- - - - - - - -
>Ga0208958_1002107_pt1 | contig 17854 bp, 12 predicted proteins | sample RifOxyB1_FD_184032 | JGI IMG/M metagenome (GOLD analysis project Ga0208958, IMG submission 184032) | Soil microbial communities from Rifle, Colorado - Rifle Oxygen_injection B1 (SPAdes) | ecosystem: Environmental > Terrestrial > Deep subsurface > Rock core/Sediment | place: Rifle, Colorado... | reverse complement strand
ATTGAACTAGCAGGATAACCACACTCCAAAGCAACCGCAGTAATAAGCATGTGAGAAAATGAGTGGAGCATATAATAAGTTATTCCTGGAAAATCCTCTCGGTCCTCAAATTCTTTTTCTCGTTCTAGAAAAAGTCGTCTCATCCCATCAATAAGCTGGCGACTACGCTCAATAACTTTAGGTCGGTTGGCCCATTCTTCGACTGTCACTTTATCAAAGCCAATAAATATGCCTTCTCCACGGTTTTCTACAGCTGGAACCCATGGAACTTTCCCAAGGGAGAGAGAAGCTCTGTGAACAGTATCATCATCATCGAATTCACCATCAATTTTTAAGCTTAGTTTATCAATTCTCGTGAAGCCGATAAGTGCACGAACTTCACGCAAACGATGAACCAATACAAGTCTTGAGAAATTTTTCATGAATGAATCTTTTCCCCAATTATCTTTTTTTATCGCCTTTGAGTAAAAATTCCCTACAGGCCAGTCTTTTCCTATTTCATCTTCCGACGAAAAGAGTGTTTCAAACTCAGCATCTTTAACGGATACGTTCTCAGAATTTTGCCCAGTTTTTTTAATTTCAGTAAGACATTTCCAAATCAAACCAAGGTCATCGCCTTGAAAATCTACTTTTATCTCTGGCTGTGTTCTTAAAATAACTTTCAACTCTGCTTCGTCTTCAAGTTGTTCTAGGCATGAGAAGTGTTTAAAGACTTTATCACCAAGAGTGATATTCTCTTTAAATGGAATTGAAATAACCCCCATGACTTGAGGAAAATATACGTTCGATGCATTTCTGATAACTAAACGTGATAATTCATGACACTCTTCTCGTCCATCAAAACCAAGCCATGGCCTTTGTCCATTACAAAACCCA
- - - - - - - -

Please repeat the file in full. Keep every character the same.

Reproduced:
>Ga0208958_1002107_pt1 | contig 17854 bp, 12 predicted proteins | sample RifOxyB1_FD_184032 | JGI IMG/M metagenome (GOLD analysis project Ga0208958, IMG submission 184032) | Soil microbial communities from Rifle, Colorado - Rifle Oxygen_injection B1 (SPAdes) | ecosystem: Environmental > Terrestrial > Deep subsurface > Rock core/Sediment | place: Rifle, Colorado... | reverse complement strand
ATTGAACTAGCAGGATAACCACACTCCAAAGCAACCGCAGTAATAAGCATGTGAGAAAATGAGTGGAGCATATAATAAGTTATTCCTGGAAAATCCTCTCGGTCCTCAAATTCTTTTTCTCGTTCTAGAAAAAGTCGTCTCATCCCATCAATAAGCTGGCGACTACGCTCAATAACTTTAGGTCGGTTGGCCCATTCTTCGACTGTCACTTTATCAAAGCCAATAAATATGCCTTCTCCACGGTTTTCTACAGCTGGAACCCATGGAACTTTCCCAAGGGAGAGAGAAGCTCTGTGAACAGTATCATCATCATCGAATTCACCATCAATTTTTAAGCTTAGTTTATCAATTCTCGTGAAGCCGATAAGTGCACGAACTTCACGCAAACGATGAACCAATACAAGTCTTGAGAAATTTTTCATGAATGAATCTTTTCCCCAATTATCTTTTTTTATCGCCTTTGAGTAAAAATTCCCTACAGGCCAGTCTTTTCCTATTTCATCTTCCGACGAAAAGAGTGTTTCAAACTCAGCATCTTTAACGGATACGTTCTCAGAATTTTGCCCAGTTTTTTTAATTTCAGTAAGACATTTCCAAATCAAACCAAGGTCATCGCCTTGAAAATCTACTTTTATCTCTGGCTGTGTTCTTAAAATAACTTTCAACTCTGCTTCGTCTTCAAGTTGTTCTAGGCATGAGAAGTGTTTAAAGACTTTATCACCAAGAGTGATATTCTCTTTAAATGGAATTGAAATAACCCCCATGACTTGAGGAAAATATACGTTCGATGCATTTCTGATAACTAAACGTGATAATTCATGACACTCTTCTCGTCCATCAAAACCAAGCCATGGCCTTTGTCCATTACAAAACCCA